The home office has written to inquire as to why four sets of luggage have been purchased for two motorcycles.
Factors resulting in unexpected luggage overages:
- Unforeseen vehicle changes resulting from above;
- Inability to adequately test ride used vehicles before purchase;
- New employee inexperience.
Recommended procedural changes for future purchases:
- Company policy should be modified to prevent the purchase of any non-BMW vehicles.
- New employees without prior BMW experience should begin riding them at the earliest possible opportunity.
- All other issues were unavoidable.
The plan was simple. I (Kay) was going to take my Genuine Stella and ride south to the Yucatan before turning around and heading for home. But then everything changed.
I’d been drooling over that 2-Stroke beauty for years, and finally found a great deal on one at the start of last winter. I wheeled her into the kitchen and started buying spares and mods for the trip. Then spring came, along with an unsettling discovery. I hated riding the Stella. I hated her more with every mile. Thirty-two miles in and I knew she had to go, but I’d already bought a RevPack Excursion Pack custom made out of Yellow PVC for extra water resistance. No problem I thought, I’ll just use it on whatever I get next…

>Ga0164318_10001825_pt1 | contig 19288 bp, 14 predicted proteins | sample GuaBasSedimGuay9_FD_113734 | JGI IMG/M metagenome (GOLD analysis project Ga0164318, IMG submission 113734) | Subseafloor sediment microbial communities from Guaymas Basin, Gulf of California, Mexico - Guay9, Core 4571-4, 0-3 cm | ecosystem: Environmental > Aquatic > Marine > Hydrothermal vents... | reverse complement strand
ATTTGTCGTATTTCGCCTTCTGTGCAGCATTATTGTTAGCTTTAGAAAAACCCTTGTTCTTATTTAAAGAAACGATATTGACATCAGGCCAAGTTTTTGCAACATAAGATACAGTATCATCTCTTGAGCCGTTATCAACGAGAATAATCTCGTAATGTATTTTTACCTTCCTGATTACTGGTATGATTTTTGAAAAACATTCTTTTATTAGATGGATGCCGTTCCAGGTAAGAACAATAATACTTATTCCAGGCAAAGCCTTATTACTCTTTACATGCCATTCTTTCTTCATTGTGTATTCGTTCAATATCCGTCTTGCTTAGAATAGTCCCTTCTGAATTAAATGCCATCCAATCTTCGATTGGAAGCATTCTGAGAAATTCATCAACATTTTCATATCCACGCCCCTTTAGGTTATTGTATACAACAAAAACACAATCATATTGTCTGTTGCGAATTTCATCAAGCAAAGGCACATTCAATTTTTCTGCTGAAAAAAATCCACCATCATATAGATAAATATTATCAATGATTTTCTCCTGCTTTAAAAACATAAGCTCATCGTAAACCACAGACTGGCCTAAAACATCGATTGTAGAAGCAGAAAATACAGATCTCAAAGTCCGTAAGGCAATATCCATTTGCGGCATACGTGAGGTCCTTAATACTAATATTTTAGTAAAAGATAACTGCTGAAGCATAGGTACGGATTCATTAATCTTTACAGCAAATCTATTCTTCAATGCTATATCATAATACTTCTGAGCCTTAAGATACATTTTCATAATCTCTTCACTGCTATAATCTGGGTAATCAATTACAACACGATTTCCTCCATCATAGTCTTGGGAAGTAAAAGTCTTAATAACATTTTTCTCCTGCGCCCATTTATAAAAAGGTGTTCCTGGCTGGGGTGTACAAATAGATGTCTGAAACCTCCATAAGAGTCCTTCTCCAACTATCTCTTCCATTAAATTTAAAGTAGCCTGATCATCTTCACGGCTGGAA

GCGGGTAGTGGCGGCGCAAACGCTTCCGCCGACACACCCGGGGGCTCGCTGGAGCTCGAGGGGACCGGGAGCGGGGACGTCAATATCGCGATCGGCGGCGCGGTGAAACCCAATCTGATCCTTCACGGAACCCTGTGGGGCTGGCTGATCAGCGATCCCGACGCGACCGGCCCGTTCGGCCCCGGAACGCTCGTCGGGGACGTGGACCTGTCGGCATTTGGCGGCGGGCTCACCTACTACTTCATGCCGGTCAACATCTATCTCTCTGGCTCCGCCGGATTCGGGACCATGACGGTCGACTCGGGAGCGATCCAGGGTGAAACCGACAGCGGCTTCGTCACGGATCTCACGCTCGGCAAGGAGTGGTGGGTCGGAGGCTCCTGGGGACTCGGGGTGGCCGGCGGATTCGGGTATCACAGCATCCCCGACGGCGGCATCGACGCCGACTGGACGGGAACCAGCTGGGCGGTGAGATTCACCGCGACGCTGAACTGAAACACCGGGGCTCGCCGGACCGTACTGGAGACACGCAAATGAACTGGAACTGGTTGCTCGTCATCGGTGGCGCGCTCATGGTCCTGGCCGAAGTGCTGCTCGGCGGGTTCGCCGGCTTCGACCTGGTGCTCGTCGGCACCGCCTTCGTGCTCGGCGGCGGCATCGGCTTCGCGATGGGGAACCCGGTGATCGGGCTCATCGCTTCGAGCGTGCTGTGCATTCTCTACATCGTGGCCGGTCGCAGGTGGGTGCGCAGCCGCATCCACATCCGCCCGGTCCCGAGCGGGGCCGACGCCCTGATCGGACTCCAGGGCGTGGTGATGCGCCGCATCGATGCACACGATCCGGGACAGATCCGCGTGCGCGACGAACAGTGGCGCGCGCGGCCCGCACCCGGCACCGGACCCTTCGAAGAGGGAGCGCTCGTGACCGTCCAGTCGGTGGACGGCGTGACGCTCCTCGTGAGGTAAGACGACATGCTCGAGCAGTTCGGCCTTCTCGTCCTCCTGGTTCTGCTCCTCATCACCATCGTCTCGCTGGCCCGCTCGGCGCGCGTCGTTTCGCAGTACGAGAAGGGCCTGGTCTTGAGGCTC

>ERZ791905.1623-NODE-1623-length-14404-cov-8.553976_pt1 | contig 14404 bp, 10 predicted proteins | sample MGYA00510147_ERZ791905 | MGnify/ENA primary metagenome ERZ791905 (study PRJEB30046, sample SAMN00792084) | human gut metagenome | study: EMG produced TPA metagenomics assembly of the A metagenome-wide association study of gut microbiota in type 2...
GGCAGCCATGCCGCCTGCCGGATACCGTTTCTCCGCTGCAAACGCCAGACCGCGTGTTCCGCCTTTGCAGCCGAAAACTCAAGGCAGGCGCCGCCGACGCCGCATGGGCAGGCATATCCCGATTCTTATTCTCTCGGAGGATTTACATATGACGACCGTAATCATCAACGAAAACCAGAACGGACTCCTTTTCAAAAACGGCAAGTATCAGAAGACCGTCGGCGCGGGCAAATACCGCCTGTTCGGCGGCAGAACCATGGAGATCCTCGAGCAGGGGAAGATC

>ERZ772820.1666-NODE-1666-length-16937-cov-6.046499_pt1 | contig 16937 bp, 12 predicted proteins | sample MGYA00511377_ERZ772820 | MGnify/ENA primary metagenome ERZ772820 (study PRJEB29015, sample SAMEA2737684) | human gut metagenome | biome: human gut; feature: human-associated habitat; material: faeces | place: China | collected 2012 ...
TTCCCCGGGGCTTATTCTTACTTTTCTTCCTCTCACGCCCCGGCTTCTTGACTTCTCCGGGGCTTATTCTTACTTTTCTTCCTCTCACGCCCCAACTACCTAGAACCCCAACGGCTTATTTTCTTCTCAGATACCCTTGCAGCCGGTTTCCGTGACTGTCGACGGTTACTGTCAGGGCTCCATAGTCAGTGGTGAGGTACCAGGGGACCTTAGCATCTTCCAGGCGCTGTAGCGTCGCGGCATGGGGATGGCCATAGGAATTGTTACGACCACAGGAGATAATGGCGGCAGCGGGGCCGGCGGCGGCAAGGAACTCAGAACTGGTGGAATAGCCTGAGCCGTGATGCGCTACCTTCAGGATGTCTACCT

Skip forward a few months. Dachary moves in, buys my old Ninja 250, the trip grows to encompass the Americas, and we have fallen hopelessly in love. She’s determined to come. This puts a wonderful little check in my “most favoriate wish” checkbox for riding the world with someone I love, and brings a professional writer to the team.
As for her ride; she’s going to take the Ninja. She won’t hear a word to the contrary. She loves it, and it’s no more inappropriate for the journey than a Stella would have been. Hard panniers aren’t an option for it, so she hunts down the best soft panniers she can find and ends up getting the RevPack Super Deluxe Expedition Saddle Bags and we are both totally impressed. We highly recommend these for any future expeditions requiring soft luggage.
The Stella is sold, and a fiscally conservative search results in the addition of a 2003 BMW F650GS to the company fleet. It should be noted that a multi-mile test ride over pavement and dirt helped the buying process dramatically. The 260+ miles ridden home through pouring rain served to confirm the decision.